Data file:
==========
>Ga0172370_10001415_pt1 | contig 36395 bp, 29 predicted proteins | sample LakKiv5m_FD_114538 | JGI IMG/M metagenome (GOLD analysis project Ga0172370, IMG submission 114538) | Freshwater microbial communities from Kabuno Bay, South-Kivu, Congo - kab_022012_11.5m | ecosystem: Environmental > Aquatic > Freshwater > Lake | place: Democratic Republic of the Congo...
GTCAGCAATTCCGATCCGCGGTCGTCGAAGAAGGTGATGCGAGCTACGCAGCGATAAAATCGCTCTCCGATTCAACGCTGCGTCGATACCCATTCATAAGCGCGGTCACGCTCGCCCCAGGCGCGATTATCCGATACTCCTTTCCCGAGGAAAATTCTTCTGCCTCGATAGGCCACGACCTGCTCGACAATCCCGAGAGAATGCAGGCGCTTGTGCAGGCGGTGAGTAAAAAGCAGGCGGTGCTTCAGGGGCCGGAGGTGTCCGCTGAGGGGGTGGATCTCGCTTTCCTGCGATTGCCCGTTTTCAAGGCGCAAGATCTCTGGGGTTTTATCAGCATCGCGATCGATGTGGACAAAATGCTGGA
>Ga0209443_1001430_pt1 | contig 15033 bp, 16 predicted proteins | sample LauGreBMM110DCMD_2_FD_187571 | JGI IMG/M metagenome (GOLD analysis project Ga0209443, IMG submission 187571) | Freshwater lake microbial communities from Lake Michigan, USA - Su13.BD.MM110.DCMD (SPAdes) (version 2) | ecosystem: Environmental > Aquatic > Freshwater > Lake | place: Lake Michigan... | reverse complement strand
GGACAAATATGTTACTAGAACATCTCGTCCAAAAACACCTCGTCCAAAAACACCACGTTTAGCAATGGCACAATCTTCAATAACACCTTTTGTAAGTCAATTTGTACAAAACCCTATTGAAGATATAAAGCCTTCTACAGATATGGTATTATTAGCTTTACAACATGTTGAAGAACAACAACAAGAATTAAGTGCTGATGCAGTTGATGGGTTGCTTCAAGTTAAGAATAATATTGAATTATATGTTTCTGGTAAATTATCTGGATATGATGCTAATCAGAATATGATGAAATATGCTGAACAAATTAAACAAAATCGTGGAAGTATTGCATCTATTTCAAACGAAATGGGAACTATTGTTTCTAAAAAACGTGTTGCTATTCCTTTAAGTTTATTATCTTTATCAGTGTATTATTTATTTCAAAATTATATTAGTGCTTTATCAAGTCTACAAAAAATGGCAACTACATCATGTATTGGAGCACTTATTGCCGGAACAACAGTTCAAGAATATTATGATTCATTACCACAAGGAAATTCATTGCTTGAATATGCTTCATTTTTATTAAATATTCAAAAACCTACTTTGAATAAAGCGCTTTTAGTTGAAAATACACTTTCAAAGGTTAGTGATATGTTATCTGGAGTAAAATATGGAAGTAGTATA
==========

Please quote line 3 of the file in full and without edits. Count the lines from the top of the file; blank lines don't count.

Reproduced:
>Ga0209443_1001430_pt1 | contig 15033 bp, 16 predicted proteins | sample LauGreBMM110DCMD_2_FD_187571 | JGI IMG/M metagenome (GOLD analysis project Ga0209443, IMG submission 187571) | Freshwater lake microbial communities from Lake Michigan, USA - Su13.BD.MM110.DCMD (SPAdes) (version 2) | ecosystem: Environmental > Aquatic > Freshwater > Lake | place: Lake Michigan... | reverse complement strand